Thank you President Obama thanks to your healthcare plan I was able to continue to see specialists, this resulted in a diagnosis of a rare intestinal infection and even more concerning, two stage three colon cancer tumors, one on each side on each side of the colon. This required almost total colon removal from a top notch physician that was able to do my surgery without having to have a bag.
Only problem is, this type of care costs A LOT more than $5,000. .
So, if you bought an Obamacare policy and feel ripped off, let me tell you what your $5000 paid for. It wasn’t eye glasses and dental work for poor people that jacked up your bill. You spent your $5000 on people under 65 with heart disease and lung disease. You purchased them a lot of expensive tests, some time in the hospital, and some expensive drugs. You paid for the person with breast cancer’s $300,000 tab whose $5000 premiums were paid by the cancer treatment facility. You paid for the person helicoptered in after rolling their car on Interstate 65 while trying to avoid a deer. You paid for some very expensive medication for people with mental illness to keep them out of a mental hospital.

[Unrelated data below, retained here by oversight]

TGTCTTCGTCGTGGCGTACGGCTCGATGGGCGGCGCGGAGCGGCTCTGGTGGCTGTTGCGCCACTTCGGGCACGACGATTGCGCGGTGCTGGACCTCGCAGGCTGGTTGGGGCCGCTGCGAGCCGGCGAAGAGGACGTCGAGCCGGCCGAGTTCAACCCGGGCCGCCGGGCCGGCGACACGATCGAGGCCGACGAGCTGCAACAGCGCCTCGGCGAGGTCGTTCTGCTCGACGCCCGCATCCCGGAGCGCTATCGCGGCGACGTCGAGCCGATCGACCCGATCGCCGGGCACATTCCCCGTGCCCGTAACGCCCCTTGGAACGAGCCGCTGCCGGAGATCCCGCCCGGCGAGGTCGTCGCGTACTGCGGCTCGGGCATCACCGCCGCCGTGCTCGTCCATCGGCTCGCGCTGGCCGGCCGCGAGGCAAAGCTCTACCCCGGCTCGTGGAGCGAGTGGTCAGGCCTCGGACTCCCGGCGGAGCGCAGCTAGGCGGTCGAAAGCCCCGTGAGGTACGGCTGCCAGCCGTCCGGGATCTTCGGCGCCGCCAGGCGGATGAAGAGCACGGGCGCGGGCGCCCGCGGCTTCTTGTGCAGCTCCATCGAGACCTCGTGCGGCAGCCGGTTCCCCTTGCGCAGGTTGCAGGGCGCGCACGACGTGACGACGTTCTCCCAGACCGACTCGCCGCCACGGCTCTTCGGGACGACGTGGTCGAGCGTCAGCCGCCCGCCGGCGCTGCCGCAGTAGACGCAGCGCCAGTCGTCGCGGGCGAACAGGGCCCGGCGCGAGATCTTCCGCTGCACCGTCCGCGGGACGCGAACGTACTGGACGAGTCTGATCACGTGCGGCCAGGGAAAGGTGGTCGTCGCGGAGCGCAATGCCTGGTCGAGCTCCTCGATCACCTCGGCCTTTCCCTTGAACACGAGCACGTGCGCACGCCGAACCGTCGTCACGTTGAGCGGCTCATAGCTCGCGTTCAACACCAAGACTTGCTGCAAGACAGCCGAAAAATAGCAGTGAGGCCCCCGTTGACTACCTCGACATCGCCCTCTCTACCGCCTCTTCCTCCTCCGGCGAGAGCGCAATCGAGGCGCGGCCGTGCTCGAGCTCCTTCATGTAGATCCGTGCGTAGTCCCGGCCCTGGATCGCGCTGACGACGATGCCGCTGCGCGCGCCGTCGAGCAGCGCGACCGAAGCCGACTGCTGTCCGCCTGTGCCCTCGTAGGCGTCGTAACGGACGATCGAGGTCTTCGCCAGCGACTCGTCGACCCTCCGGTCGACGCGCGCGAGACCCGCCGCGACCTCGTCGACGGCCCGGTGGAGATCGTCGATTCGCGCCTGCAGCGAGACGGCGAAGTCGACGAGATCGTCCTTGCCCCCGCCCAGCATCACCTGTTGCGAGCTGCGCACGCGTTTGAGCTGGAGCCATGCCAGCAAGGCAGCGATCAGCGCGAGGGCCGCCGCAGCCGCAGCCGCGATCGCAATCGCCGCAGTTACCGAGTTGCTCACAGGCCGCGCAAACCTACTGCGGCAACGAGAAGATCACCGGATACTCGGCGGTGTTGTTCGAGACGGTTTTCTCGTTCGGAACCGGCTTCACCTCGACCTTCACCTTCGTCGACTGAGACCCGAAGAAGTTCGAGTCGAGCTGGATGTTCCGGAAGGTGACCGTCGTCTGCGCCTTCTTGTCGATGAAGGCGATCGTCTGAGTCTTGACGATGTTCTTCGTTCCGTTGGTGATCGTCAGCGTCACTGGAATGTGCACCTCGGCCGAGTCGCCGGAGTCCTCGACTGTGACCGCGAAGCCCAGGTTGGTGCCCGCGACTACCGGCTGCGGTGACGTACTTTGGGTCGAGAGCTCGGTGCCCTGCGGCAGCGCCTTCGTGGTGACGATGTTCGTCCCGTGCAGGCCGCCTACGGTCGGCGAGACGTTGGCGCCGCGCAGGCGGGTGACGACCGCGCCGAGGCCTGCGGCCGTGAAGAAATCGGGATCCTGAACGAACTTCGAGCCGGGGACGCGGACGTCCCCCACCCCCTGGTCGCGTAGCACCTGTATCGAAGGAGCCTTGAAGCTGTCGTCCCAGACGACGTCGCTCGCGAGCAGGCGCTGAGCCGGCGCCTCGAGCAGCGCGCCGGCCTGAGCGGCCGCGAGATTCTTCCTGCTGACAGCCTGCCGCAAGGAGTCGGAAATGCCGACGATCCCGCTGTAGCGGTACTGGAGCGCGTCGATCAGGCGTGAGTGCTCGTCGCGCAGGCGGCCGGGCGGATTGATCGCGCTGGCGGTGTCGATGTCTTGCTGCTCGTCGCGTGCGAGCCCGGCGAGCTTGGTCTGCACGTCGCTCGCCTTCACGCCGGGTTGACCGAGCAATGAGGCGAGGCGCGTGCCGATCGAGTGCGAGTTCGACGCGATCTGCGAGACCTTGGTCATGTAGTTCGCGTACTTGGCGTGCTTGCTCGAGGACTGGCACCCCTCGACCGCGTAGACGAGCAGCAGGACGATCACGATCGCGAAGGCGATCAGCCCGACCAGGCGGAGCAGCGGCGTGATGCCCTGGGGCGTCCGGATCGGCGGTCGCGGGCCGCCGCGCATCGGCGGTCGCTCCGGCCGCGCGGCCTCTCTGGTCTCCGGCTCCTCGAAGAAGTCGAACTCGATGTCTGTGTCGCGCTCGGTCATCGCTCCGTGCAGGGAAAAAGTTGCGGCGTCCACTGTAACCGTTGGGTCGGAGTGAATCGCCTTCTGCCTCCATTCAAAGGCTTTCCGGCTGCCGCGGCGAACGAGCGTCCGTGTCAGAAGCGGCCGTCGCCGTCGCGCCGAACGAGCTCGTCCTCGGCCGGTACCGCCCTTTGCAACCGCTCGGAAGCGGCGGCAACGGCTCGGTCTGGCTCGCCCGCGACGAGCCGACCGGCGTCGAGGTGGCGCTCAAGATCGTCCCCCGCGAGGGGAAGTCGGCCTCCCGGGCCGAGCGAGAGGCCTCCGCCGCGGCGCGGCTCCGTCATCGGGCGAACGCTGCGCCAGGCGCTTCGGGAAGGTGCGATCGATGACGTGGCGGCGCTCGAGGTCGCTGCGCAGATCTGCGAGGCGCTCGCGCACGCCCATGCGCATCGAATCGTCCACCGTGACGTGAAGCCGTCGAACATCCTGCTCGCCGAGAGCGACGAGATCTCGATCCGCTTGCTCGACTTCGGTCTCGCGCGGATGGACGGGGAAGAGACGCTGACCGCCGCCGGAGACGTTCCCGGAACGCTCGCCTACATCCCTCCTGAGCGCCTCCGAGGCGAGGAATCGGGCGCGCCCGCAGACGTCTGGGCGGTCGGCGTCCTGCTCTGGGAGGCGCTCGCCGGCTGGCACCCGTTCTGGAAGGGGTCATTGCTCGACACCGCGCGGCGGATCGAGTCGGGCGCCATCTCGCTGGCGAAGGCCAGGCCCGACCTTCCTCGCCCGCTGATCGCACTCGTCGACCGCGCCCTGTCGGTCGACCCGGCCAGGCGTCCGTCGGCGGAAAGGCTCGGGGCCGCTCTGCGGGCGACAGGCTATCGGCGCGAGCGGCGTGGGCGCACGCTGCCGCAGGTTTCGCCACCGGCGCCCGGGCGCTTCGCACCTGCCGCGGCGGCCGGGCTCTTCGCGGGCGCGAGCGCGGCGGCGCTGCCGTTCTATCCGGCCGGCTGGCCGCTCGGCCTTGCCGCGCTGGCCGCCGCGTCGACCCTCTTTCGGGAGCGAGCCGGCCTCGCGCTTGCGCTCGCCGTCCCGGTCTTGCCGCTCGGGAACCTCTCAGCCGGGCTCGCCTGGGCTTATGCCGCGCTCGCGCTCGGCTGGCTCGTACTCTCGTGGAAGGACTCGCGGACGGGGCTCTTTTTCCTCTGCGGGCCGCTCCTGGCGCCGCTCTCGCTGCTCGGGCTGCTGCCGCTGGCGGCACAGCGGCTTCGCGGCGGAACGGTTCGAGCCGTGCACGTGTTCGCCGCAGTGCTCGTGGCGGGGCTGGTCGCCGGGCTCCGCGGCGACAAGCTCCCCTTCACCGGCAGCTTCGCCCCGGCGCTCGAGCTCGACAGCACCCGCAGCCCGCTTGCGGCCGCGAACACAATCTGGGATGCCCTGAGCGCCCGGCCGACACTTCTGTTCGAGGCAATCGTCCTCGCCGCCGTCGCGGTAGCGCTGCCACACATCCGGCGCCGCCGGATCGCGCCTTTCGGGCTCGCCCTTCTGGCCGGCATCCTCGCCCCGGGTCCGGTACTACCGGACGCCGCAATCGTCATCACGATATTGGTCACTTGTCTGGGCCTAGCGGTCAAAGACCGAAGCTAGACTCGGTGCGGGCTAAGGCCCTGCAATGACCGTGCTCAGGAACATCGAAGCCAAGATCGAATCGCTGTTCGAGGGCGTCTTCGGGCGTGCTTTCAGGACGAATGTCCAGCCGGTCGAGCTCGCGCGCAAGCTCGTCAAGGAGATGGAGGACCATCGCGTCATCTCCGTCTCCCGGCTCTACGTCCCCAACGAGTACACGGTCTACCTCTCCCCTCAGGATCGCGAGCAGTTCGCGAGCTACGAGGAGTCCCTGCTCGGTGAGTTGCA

Did you pay too much? Yes. Other countries can do the same thing better for half as much or less. Perhaps the new adminstration will look at this as an opportunity to further retool our expensive, not very effective care delivery system and reign in some of the profiteering. Or maybe we’ll just continue to blame the poor…
Healthcare is almost 20% of our economy. A future President Clinton or a future President Trump will, through executive action, have a lot to say about how that money is spent. Commonwealth fund (found here) has an exceptional comparison of the two candidates’ proposals and how they would effect the budget. If you care about fiscal responsibility, for the record, the balance sheet is found below:
So, the Trump plan is not, despite what he claimed in the debate, the way to fiscal solvency.
Kaiser Family Foundation has put together a specific list of issues (found here) that folks appear interested in and has evaluated each camp’s claims. The Cliff’s notes version is as follows:
Health insurance coverage and cost – Issues include overarching reform of health system remains unpopular in a partisan manner. Affordability hampered by a glitch where family coverage became more expensive, “cost sharing” was not controlled by the law, enrollment was not implemented well, and transparency provisions not implemented. Market place competition is limited, especially in rural areas.
- supports policies to maintain and build upon the ACA.